To investigate change over time in terms of transitions from normal to abnormal metabolic ranges, we constructed shift tables for each of the two study periods by using each of the two laboratory indexes (glucose and cholesterol). An abnormal glucose level was defined in our study as >125 mg/dl on the basis of one of the criteria of the American Diabetes Association (44); an abnormal cholesterol level was defined as greater than 200 mg/dl.

Since the main study group comprised patients whose baseline glucose blood levels were within normal range, the shift tables for glucose change (in each group) contained only two cells (normal to elevated, normal to normal) because each patient in the main group could exhibit one of two potential transition sequences between baseline and the end of a study period (i.e., normal to elevated or normal to normal). We used chi-square analysis to compare the proportion of patients who shifted from normal to abnormal glucose levels within each treatment group.

For cholesterol changes, the shift tables for each study group comprised four cells because elevated cholesterol values could occur in the main study group at baseline. Specifically, each of the four cells in a two-by-two shift table represented one of four potential transition sequences for each patient: normal to elevated, elevated to normal, normal to normal, elevated to elevated. Since the observations in a two-by-two shift table are not independent of each other, the analysis of the shift tables was based on McNemar’s test.

Relationship between weight gain and change in blood levels of glucose and cholesterol was investigated by ANCOVA. Weight gain was used as the dependent variable. Change in blood levels and medication group were used as independent variables; baseline weight and blood level at baseline were used as covariates. An interaction between blood level change and medication group was included in the model. Separate ANCOVAs were performed for glucose and cholesterol. We also conducted a correlation analysis between change in body weight and change in glucose level as well as change in cholesterol level for each medication group.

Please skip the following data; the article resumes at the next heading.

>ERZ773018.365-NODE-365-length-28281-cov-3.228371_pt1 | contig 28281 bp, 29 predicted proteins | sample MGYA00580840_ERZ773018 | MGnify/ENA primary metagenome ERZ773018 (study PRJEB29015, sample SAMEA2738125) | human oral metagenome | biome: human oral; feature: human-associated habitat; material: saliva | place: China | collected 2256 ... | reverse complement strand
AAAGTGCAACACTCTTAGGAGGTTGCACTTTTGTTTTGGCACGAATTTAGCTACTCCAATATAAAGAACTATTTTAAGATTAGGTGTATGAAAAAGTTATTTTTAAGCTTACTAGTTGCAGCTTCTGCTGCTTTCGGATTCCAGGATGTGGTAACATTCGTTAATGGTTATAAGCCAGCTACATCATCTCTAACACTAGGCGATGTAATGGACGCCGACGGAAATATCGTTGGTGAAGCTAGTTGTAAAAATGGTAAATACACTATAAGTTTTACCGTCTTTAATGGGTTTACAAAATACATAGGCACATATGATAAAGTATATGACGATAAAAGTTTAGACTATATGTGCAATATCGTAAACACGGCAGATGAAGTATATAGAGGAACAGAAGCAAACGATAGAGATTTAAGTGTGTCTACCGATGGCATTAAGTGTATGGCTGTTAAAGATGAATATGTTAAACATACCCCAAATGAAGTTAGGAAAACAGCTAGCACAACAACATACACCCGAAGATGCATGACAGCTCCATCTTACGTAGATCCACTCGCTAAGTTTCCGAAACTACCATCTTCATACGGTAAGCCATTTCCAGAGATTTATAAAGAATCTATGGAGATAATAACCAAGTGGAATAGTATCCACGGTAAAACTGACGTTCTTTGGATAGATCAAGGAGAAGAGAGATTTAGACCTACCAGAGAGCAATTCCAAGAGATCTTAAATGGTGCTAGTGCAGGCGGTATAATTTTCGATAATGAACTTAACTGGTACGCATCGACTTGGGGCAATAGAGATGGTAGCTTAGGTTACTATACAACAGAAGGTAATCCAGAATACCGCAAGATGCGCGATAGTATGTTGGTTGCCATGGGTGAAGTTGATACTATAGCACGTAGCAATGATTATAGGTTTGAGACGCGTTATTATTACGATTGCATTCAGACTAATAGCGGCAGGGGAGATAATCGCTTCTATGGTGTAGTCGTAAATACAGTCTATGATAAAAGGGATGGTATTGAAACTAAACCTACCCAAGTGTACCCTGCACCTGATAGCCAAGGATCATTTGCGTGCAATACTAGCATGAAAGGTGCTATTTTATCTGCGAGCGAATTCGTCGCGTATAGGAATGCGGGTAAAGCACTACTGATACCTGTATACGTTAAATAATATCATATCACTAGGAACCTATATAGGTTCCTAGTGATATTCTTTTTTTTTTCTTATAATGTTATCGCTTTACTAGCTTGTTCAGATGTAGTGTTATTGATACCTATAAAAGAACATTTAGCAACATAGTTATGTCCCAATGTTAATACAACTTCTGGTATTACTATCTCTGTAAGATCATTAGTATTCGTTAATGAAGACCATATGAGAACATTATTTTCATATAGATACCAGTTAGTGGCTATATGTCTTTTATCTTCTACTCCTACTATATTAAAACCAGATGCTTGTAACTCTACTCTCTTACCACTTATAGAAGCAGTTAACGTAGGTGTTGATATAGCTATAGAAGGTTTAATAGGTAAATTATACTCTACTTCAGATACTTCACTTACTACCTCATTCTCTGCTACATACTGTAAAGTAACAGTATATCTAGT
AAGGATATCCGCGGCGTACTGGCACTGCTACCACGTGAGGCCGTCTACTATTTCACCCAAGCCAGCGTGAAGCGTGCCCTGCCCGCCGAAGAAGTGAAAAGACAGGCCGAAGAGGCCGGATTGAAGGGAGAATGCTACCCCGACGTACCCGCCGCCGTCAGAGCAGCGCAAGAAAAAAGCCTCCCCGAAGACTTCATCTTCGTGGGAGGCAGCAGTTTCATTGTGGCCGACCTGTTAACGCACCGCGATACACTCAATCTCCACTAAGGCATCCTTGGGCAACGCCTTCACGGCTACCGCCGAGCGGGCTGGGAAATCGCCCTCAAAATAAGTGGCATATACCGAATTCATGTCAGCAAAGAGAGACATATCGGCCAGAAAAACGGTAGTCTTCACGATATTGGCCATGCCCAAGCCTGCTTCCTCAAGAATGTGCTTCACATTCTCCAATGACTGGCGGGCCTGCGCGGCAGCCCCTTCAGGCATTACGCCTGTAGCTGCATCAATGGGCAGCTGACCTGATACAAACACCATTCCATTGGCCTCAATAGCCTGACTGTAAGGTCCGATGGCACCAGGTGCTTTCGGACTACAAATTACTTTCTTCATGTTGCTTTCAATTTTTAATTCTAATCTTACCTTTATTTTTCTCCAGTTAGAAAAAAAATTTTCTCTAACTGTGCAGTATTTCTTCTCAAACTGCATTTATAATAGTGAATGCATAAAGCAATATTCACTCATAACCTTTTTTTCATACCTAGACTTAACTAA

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Demographic and Basic Descriptive Data

Altogether, 157 patients entered the double-blind trial (42); 133 patients provided fasting glucose levels at some point during the study. Of these, seven were excluded for lack of baseline glucose level and 18 were excluded for lack of glucose levels at points during the study. This resulted in 108 patients who were included in the present report. Seven of these patients, diagnosed as having diabetes, had elevated glucose levels (>125 mg/dl) at baseline and were therefore not included in the main study group; their results are presented separately in this report. The remaining 101 patients constitute the main study group for statistical analyses.

Twenty-eight patients were randomly assigned to treatment with clozapine, 25 to haloperidol, 26 to olanzapine, and 22 to risperidone. The mean age of the study group was 40.33 years (SD=9.4). Eighty-five patients were men, and 16 were women. The clozapine group had a 25:3 male-to-female ratio, the haloperidol group 20:5, the olanzapine group 22:4, and the risperidone group 18:4 (p=0.81, n.s., two-sided Fisher’s exact test). Overall, patients were more likely to be diagnosed with schizophrenia (N=89) than with schizoaffective disorder. Twenty-nine (28.7%) of the patients were Caucasian, 59 (58.4%) were African American, 11 (10.9%) were Hispanic, and two (2.0%) were Asian-Pacific Islander.

Analysis of variance revealed a statistically significant difference among the four groups in baseline glucose levels (F=4.0, df=3, 100, p<0.01). Post hoc analyses (Tukey’s Studentized range test for pairwise comparisons) for glucose levels at baseline showed that patients in the clozapine and risperidone groups showed significantly (p<0.05) higher levels than those in the haloperidol group. No other group baseline difference relevant for the present analysis showed statistical significance in the analyses.

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Patient Attrition

The completion rate for the full 14-week trial was 72.3% (N=73) among the 101 patients who were included in the main study group. There was no significant difference among the treatment groups in the proportion of patients completing the trial: 17 (60.7%) of 28 for clozapine, 20 (80.0%) of 25 for haloperidol, 22 (84.6%) of 26 for olanzapine, and 14 (63.6%) of 22 for risperidone.

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Change in Glucose Levels Over Time